Safe harbors may shift MRI to private offices

November 6, 1991

The safe harbor regulations have apparently dampened U.S. medicalimaging equipment sales. Some scanner purchases have been delayedas doctors who had been close to finalizing center limited partnershipspaused to consider the structures of their joint

The safe harbor regulations have apparently dampened U.S. medicalimaging equipment sales. Some scanner purchases have been delayedas doctors who had been close to finalizing center limited partnershipspaused to consider the structures of their joint ventures in lightof the new regulations.

The Department of Health and Human Services issued the safeharbor rules three months ago.

"Consider the customers who were poised to make a purchase.Everything was in place, and the site was about to be completed.Suddenly, they find their limited partnership might not be acceptableunder safe harbor conditions. Everything is stopped. The nextthing they do is contact their attorneys," said Ronald B.Schilling, senior vice president and general manager of ToshibaAmerica Medical Systems.

The resulting market slowdown, which has hit MRI and CT saleshardest, should be a temporary phenomenon. Over the longer term,however, safe harbors and other restrictions on referring-physicianparticipation in medical joint ventures could create a "paradigmshift" within the medical imaging equipment market, Schillingsaid. Ownership of large capital equipment may move into the privateoffice market--and out of the hands of radiologists.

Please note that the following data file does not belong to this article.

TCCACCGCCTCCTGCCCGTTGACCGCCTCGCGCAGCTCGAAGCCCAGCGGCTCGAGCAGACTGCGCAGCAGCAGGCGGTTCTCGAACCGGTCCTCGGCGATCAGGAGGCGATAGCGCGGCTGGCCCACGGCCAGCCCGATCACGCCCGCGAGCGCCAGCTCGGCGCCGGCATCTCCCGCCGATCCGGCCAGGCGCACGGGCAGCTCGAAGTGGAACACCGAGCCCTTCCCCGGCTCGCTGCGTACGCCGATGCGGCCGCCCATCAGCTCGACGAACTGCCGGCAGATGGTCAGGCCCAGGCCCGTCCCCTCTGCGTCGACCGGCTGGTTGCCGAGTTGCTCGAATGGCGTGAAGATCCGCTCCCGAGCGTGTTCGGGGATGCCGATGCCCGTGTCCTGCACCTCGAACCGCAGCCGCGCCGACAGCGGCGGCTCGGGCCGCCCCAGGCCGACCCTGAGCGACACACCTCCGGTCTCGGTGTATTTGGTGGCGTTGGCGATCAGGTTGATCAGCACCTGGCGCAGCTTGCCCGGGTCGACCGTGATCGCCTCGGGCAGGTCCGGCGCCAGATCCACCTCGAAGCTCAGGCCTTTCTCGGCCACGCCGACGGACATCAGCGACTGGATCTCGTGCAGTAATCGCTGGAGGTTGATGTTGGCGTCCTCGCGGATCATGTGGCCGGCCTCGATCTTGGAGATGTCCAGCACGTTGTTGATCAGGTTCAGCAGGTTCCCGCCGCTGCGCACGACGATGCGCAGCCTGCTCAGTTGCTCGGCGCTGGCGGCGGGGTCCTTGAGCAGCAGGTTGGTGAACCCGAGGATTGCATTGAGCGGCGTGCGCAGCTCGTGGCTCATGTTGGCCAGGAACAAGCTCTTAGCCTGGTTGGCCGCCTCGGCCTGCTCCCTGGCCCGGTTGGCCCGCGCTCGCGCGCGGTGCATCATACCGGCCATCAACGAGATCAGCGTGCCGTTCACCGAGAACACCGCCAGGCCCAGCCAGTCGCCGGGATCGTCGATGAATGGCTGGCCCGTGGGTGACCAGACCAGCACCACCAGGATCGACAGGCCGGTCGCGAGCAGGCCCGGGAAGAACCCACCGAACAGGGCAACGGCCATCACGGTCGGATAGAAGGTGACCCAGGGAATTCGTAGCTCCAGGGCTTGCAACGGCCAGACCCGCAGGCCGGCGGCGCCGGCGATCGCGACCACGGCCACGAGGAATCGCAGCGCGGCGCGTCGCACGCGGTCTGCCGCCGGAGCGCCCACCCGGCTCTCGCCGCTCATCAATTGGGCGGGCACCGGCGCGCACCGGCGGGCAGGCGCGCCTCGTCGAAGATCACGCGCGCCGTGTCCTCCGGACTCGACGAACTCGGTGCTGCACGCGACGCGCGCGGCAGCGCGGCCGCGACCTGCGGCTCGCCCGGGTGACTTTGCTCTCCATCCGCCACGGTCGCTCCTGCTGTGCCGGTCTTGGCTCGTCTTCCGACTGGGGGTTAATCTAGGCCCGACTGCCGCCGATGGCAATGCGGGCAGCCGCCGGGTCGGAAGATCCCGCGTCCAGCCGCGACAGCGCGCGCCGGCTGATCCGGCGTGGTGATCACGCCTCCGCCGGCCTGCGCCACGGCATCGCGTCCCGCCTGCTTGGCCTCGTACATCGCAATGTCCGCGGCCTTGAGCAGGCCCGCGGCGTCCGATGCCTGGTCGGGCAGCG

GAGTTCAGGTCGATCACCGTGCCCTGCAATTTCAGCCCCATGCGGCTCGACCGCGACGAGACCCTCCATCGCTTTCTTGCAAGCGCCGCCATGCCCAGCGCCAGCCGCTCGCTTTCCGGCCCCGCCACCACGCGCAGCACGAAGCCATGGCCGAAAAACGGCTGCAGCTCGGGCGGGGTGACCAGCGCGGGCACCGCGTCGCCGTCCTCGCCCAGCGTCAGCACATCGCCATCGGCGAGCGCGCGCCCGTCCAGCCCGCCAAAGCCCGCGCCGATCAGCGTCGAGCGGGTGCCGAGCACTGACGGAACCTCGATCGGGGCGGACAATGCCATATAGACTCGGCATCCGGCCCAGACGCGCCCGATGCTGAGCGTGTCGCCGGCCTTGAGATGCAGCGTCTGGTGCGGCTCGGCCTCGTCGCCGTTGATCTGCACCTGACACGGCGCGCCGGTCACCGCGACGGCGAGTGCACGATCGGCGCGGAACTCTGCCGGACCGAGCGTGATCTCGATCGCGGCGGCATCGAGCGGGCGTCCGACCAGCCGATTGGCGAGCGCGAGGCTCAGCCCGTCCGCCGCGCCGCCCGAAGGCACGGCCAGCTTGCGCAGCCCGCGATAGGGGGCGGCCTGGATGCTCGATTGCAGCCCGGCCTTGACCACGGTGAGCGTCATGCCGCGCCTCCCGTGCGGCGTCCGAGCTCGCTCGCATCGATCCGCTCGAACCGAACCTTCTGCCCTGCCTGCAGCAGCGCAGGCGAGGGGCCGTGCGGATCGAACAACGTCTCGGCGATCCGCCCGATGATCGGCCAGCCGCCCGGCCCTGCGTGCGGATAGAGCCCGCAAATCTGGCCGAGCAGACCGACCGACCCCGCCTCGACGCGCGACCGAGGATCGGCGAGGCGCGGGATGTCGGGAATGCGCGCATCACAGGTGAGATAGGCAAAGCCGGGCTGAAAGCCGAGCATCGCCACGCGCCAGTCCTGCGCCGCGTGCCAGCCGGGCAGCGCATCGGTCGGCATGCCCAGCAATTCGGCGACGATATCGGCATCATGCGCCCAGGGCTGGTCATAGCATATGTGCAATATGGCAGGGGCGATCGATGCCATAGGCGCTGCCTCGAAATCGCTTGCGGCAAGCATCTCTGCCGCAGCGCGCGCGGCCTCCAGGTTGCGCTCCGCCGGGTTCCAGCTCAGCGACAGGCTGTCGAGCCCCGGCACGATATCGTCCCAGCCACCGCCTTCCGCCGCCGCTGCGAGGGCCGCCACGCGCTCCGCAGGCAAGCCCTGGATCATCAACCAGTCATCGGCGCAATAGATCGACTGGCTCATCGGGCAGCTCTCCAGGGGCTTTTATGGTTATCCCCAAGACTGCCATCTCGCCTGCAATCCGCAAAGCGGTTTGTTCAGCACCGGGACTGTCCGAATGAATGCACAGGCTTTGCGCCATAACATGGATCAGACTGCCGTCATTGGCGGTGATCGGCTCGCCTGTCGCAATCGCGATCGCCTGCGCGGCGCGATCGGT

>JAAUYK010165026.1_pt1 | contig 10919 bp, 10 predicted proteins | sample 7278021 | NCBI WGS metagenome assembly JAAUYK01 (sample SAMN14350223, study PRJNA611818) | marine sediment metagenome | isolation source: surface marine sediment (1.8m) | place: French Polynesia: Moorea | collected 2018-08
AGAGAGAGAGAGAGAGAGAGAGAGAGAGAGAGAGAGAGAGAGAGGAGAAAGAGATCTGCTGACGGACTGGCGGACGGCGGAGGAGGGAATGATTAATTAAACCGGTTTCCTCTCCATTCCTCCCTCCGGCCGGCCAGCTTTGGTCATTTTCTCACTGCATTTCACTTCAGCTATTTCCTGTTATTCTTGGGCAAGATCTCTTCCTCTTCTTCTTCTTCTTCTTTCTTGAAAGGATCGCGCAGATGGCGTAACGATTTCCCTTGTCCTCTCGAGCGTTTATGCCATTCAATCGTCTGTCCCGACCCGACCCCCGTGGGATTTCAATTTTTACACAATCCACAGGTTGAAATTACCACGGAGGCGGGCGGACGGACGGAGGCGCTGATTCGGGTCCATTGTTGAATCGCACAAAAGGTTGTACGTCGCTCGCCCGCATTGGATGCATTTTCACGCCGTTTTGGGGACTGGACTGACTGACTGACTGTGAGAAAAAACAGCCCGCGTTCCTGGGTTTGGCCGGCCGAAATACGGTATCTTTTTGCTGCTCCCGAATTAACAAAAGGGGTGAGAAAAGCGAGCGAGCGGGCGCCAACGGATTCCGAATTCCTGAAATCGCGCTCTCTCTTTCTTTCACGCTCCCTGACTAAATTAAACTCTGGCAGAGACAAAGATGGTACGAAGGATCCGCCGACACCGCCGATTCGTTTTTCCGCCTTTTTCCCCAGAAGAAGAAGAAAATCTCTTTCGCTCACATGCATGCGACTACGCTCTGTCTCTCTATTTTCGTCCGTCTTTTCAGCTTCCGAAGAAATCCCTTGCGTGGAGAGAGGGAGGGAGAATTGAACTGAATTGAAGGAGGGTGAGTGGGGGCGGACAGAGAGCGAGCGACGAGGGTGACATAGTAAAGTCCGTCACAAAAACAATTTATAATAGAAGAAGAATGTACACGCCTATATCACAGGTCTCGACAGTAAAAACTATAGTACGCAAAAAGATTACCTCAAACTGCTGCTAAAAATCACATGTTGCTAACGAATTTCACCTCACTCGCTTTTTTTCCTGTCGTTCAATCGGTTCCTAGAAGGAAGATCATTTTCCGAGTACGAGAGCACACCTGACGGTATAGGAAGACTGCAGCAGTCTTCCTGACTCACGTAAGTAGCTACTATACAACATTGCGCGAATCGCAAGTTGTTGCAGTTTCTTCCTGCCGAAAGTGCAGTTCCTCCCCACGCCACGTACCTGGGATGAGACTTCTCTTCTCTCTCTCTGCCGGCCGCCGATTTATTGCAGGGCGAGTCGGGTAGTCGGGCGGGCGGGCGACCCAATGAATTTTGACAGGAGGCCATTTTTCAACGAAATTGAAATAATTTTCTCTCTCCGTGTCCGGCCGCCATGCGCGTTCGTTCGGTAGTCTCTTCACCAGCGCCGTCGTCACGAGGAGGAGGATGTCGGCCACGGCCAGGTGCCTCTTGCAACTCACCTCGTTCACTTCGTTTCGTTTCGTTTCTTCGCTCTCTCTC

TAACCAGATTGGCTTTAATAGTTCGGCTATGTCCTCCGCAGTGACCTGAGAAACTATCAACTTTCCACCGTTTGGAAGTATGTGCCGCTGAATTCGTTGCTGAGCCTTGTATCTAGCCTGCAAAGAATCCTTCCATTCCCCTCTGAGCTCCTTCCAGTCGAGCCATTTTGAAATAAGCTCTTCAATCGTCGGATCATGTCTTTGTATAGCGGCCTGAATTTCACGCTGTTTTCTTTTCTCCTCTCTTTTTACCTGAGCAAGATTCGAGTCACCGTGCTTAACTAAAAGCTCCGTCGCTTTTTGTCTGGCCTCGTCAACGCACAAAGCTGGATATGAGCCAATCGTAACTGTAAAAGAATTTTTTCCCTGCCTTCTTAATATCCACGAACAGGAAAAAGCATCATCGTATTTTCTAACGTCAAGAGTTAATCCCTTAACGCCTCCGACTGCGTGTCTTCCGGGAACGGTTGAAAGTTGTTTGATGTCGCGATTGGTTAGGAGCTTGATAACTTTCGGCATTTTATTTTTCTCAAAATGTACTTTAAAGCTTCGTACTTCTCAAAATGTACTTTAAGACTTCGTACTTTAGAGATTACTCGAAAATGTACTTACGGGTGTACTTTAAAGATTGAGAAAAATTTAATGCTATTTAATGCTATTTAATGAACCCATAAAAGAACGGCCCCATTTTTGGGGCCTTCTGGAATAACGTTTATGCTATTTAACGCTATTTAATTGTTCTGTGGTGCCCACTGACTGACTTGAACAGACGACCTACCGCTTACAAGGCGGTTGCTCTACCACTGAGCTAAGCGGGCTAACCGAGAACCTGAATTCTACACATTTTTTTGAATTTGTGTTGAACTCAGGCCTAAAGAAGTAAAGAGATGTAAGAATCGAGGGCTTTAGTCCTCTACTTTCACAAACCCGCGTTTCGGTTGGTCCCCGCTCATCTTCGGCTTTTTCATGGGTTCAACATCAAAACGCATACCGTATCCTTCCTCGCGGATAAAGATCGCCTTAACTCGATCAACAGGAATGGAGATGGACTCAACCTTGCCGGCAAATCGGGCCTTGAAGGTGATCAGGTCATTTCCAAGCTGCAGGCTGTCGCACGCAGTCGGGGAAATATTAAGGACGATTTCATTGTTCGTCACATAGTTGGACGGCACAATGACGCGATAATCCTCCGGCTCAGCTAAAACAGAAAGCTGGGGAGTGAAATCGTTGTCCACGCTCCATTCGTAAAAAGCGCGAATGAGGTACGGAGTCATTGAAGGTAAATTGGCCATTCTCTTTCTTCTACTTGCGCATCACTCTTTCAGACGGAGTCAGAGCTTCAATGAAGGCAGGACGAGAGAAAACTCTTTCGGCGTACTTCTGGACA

"That has been a part of the ultrasound market for yearsand now it may be the way MRI is going to go," he said.

Private-practice specialists in neurology, orthopedics andother fields own scanners in their offices outright and bear therisks associated with the imaging equipment. Depending on thevolume of scans, private physicians may decide to purchase theirown low-, mid- or even high-field MRI systems rather than participatein a center as limited partners, he said.

Radiologists could lose a portion of their imaging turf ifthis trend develops. Vendors would not necessarily lose customers,but they would have to react to a shift in users. For instance,private-practice users might not be as familiar with the imagingequipment as radiologists, and vendors could be called on to providemore training, he said.

"The radiologist is trained very thoroughly and scientificallyin how to read images. That is not necessarily the case with othertypes of clinicians," Schilling said.